WYOMISSING, Pa. — Face masks are considered one of the first lines of defense to slow the spread of the coronavirus. Azar Eslam-Panah, assistant professor of mechanical engineering at Penn State Berks, recently tested the effectiveness of face masks in the college’s Fluid Discovery Lab, the only such lab in the Penn State system.
Eslam-Panah, the lab's director, and her group created a poster that depicts their work and recently submitted it to the American Physical Society, Division of Fluid Dynamics, Gallery of Fluid Motion.
The poster explains the team's work: “It is believed that face masks can minimize the spread of droplets from coughs, sneezes, or regular breathing and talking. By placing various masks on a Styrofoam head and injecting dye through its mouth, we were able to demonstrate how differently they perform and outline the paths of droplets. It was found that cloth-based masks provide minimal stopping-capability for the tiny droplets; however, they are able to limit the speed of the out-coming jets significantly. Through dye flow visualization, it is shown that these masks can also avoid direct spread of droplets but there is some leakage through the top and bottom edges of the mask.”
The poster continues: “Without a proper mask, droplets are able to stay in the air for minutes to hours and spread throughout a room and build up if the air-conditioning system is poor. In reality, these droplets may land on healthy individuals and result in direct transmission; or land on any surfaces which can lead to infection when healthy individuals touch those surfaces. Tinier droplets are carried by wind and even upward drafts caused by the warmth of our bodies. Therefore, those droplets can travel even farther than the six-foot distancing guidelines currently recommended by the United States Centers for Disease Control and Prevention. We hope this study can visualize the rationale behind social-distancing guidelines and recommendations for using face masks. Wearing a mask is still important so make sure it fits tightly, follow local covid-19 prevention guidelines, and stay safe!”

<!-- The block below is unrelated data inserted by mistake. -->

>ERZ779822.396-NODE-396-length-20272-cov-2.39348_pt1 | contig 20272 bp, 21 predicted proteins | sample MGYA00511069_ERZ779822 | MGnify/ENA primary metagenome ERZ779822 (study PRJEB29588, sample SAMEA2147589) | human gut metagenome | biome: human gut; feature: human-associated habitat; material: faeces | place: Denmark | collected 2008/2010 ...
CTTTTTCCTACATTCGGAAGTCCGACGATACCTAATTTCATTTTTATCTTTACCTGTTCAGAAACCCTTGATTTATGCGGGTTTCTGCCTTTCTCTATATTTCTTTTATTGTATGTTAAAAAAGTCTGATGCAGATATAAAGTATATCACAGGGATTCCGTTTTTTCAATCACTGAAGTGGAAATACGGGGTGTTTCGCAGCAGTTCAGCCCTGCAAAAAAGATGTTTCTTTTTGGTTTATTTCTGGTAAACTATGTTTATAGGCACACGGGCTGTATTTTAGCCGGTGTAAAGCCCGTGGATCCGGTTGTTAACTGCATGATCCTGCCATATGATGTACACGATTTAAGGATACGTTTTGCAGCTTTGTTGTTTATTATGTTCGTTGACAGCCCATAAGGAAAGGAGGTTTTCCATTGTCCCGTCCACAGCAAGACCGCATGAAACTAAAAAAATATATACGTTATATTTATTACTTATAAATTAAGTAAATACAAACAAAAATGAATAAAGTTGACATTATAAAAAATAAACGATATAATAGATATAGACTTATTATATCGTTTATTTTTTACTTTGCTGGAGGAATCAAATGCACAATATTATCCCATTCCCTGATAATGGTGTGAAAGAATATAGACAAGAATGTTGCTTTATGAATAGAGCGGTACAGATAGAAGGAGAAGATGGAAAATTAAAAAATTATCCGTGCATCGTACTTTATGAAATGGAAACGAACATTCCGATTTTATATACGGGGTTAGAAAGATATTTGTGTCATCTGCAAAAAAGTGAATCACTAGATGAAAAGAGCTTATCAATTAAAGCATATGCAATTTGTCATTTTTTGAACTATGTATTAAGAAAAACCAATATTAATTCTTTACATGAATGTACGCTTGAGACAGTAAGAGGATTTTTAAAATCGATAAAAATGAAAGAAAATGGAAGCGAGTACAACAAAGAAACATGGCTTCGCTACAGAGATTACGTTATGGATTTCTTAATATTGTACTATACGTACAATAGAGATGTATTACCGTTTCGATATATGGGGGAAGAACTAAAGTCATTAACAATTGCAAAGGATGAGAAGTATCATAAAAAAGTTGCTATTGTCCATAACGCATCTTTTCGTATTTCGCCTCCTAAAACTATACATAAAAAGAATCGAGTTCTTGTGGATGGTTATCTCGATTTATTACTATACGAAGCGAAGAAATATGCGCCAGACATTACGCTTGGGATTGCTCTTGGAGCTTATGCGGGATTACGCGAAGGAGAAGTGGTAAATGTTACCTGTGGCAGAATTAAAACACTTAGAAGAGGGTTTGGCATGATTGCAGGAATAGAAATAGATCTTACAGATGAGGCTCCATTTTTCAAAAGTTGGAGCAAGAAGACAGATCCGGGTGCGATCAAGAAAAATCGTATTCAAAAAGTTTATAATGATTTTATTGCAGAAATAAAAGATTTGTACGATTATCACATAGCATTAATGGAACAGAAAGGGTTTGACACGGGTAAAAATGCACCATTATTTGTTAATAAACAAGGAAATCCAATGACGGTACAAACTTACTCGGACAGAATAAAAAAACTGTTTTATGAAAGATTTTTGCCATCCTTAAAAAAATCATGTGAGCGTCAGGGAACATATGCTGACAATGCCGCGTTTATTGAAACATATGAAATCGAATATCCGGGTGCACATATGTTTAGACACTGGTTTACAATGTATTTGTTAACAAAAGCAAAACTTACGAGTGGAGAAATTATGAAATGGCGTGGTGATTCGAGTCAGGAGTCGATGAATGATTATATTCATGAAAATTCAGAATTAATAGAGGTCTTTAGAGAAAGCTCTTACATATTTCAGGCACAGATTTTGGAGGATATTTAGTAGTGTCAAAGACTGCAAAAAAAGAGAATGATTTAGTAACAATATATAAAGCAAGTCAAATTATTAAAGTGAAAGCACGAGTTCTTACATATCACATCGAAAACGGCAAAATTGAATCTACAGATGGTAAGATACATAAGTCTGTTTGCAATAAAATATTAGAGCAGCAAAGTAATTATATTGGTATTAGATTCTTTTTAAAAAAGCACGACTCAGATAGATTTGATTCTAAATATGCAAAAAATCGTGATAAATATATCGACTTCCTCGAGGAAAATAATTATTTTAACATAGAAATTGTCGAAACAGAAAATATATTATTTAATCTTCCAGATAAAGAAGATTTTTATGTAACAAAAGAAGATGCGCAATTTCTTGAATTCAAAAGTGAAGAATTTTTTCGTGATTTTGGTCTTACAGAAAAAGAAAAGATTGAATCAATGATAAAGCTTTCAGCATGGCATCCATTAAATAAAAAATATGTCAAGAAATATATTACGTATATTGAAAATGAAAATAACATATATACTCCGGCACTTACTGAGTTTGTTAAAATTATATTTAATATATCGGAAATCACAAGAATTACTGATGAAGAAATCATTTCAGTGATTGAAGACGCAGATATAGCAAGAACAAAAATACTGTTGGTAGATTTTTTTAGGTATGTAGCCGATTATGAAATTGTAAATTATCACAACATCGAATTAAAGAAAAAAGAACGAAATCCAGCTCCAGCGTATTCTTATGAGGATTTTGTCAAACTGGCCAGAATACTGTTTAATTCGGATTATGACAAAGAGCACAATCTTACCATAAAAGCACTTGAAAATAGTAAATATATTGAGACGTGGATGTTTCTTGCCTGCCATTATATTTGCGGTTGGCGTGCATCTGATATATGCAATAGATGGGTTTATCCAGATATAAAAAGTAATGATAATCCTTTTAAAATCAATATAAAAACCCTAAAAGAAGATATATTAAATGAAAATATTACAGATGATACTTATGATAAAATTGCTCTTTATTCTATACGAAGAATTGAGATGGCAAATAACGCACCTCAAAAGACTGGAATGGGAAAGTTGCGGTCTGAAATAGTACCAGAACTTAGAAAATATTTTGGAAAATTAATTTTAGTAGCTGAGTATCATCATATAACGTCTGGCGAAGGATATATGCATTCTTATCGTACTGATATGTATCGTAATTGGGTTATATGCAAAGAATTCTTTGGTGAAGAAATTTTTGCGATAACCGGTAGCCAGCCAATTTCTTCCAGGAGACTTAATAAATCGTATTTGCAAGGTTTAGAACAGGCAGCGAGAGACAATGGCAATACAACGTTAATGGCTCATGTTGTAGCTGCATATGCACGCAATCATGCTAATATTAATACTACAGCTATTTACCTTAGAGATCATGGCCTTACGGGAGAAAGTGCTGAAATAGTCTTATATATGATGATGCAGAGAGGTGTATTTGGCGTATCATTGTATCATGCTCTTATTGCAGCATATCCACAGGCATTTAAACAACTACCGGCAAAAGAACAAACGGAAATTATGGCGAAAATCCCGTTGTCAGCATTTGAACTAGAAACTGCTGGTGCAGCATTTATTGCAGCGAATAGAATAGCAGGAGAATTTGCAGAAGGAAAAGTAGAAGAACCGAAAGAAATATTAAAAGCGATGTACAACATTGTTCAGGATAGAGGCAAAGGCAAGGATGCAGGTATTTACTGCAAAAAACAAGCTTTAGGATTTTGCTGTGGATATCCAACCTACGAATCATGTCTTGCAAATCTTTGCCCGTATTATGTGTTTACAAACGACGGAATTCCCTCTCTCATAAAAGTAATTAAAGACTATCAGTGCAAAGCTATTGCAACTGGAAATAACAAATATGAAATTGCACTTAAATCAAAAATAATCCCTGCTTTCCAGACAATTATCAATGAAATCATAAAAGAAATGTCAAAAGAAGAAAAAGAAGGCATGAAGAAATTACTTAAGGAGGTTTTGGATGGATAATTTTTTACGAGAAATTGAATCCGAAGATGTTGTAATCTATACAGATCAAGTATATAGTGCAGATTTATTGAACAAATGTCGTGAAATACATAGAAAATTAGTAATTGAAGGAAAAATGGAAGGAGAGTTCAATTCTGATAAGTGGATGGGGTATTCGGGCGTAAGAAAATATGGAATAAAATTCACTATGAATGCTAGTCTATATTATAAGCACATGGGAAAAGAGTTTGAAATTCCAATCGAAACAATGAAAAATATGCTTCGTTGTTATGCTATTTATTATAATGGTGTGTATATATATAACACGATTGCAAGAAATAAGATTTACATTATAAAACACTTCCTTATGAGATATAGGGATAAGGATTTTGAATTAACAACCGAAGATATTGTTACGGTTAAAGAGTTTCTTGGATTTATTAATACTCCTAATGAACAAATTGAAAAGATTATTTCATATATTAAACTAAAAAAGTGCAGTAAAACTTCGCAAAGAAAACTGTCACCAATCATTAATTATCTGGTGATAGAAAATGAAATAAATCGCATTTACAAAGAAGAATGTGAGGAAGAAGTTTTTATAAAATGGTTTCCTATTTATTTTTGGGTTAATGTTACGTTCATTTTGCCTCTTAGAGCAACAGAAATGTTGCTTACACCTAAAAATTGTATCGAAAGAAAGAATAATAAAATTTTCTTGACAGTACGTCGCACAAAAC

In addition to Eslam-Panah, the team included students Cooper Kovar and Lisa Panczner, and Instructor in Photography Heidi Reuter.
In March 2017, Penn State Berks unveiled its new Fluid Discovery Lab, the newest state-of-the-art engineering laboratory in the Gaige Technology and Business Innovation Building and the only open access laboratory dedicated to the study of fluid dynamics in the Penn State system. Designed and constructed under the guidance of Eslam-Panah, the lab provides an opportunity for students to conduct undergraduate research and perform experiments, reinforcing classroom theory through practical application in fluid dynamics. Eslam-Panah’s research focuses on the physics of flows using a range of experimental techniques that can be extrapolated into engineering applications. Her research interests include unsteady aerodynamics of biologically inspired air and underwater vehicles and fluid dynamics in human bodies.
For more information this study, email Eslam-Panah at [email protected].